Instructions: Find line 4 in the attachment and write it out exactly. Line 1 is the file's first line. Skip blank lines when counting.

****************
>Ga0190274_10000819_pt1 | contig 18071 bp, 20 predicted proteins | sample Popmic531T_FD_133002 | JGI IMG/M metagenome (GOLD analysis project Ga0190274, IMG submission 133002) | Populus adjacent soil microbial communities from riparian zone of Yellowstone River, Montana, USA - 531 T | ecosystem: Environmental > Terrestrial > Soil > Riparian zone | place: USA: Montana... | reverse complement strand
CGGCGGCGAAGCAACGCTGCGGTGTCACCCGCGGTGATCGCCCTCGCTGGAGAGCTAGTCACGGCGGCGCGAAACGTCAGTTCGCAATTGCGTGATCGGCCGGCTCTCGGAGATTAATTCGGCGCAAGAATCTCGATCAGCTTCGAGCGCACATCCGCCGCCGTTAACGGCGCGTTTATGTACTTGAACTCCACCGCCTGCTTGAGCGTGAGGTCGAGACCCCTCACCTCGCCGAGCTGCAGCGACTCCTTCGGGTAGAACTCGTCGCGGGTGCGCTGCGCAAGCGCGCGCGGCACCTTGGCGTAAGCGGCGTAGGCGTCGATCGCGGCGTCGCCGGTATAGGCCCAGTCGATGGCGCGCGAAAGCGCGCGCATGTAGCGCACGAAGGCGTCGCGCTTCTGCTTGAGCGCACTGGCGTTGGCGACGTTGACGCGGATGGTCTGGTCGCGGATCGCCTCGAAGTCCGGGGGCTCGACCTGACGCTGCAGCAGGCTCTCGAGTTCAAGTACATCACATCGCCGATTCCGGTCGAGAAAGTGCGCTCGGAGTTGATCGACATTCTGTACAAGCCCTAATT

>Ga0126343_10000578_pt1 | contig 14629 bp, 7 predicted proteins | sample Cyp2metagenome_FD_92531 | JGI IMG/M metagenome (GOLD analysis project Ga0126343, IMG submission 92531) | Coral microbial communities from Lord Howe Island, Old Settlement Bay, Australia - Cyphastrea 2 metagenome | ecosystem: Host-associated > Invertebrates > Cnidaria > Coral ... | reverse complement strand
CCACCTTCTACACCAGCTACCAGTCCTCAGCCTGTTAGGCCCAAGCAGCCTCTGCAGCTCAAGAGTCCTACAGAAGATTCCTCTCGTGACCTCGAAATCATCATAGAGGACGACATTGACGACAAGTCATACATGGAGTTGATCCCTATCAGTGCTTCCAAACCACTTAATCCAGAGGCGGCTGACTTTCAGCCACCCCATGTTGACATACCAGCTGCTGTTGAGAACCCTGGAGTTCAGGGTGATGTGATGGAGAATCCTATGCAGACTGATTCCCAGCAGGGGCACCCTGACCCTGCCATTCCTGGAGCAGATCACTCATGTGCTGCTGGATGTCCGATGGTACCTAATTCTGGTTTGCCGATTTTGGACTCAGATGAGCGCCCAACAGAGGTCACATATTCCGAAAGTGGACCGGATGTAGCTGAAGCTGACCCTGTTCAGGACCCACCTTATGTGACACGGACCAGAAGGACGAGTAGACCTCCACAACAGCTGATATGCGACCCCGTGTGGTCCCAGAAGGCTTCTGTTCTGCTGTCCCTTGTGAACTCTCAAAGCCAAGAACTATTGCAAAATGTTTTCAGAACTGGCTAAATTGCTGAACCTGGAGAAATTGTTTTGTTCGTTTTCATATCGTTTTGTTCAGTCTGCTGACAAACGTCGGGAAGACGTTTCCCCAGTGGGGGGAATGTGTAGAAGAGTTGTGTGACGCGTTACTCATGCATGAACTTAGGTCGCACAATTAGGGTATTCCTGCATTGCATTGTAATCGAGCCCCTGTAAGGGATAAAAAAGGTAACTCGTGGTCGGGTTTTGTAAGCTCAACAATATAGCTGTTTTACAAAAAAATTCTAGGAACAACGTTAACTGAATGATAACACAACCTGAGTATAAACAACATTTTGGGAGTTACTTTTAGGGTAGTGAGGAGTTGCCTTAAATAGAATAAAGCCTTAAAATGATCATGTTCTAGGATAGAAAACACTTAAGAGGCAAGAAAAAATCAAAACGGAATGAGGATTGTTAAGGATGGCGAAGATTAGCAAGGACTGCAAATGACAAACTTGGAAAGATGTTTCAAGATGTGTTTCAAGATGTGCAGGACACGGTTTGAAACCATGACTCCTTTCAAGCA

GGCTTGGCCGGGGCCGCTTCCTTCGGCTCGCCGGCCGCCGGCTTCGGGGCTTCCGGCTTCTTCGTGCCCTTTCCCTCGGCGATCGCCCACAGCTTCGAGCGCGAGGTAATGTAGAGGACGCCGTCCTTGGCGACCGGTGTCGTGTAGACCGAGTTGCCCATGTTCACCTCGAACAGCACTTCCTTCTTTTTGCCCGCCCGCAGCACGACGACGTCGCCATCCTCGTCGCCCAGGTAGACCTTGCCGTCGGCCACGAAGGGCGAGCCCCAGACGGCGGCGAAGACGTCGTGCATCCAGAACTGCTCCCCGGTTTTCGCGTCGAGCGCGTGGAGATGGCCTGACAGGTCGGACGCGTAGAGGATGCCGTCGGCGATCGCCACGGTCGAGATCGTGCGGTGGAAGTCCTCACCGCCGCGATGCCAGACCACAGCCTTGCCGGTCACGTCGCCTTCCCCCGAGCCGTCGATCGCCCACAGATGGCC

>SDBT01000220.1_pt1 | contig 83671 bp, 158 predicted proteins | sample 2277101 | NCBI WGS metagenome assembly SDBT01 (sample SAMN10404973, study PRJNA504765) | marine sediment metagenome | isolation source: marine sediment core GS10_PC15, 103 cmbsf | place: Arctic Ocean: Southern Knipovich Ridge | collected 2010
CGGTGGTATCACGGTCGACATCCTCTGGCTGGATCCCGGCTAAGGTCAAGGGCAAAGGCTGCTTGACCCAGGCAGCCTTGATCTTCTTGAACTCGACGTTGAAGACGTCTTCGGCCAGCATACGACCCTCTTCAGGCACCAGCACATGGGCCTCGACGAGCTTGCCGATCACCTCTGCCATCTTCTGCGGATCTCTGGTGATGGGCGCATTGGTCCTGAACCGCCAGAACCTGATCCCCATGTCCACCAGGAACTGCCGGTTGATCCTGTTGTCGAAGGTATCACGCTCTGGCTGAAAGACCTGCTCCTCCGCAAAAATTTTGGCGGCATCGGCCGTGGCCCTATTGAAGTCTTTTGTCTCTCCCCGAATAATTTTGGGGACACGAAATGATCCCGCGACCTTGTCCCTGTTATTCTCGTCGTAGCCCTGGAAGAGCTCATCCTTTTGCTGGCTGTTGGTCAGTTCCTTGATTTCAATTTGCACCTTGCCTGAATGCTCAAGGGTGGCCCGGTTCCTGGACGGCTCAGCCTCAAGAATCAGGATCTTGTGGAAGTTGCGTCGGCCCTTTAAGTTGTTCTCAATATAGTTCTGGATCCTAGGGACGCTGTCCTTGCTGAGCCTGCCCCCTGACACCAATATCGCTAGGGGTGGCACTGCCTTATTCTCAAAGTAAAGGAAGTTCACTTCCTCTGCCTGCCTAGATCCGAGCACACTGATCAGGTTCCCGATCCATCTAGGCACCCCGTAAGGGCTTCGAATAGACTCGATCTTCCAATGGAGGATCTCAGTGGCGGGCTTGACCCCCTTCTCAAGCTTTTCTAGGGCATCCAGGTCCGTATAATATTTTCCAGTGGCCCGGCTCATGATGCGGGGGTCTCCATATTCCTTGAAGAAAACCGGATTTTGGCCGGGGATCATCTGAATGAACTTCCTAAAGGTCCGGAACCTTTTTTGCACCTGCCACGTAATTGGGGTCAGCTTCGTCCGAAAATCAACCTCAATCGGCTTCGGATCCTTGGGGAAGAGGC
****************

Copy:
CCACCTTCTACACCAGCTACCAGTCCTCAGCCTGTTAGGCCCAAGCAGCCTCTGCAGCTCAAGAGTCCTACAGAAGATTCCTCTCGTGACCTCGAAATCATCATAGAGGACGACATTGACGACAAGTCATACATGGAGTTGATCCCTATCAGTGCTTCCAAACCACTTAATCCAGAGGCGGCTGACTTTCAGCCACCCCATGTTGACATACCAGCTGCTGTTGAGAACCCTGGAGTTCAGGGTGATGTGATGGAGAATCCTATGCAGACTGATTCCCAGCAGGGGCACCCTGACCCTGCCATTCCTGGAGCAGATCACTCATGTGCTGCTGGATGTCCGATGGTACCTAATTCTGGTTTGCCGATTTTGGACTCAGATGAGCGCCCAACAGAGGTCACATATTCCGAAAGTGGACCGGATGTAGCTGAAGCTGACCCTGTTCAGGACCCACCTTATGTGACACGGACCAGAAGGACGAGTAGACCTCCACAACAGCTGATATGCGACCCCGTGTGGTCCCAGAAGGCTTCTGTTCTGCTGTCCCTTGTGAACTCTCAAAGCCAAGAACTATTGCAAAATGTTTTCAGAACTGGCTAAATTGCTGAACCTGGAGAAATTGTTTTGTTCGTTTTCATATCGTTTTGTTCAGTCTGCTGACAAACGTCGGGAAGACGTTTCCCCAGTGGGGGGAATGTGTAGAAGAGTTGTGTGACGCGTTACTCATGCATGAACTTAGGTCGCACAATTAGGGTATTCCTGCATTGCATTGTAATCGAGCCCCTGTAAGGGATAAAAAAGGTAACTCGTGGTCGGGTTTTGTAAGCTCAACAATATAGCTGTTTTACAAAAAAATTCTAGGAACAACGTTAACTGAATGATAACACAACCTGAGTATAAACAACATTTTGGGAGTTACTTTTAGGGTAGTGAGGAGTTGCCTTAAATAGAATAAAGCCTTAAAATGATCATGTTCTAGGATAGAAAACACTTAAGAGGCAAGAAAAAATCAAAACGGAATGAGGATTGTTAAGGATGGCGAAGATTAGCAAGGACTGCAAATGACAAACTTGGAAAGATGTTTCAAGATGTGTTTCAAGATGTGCAGGACACGGTTTGAAACCATGACTCCTTTCAAGCA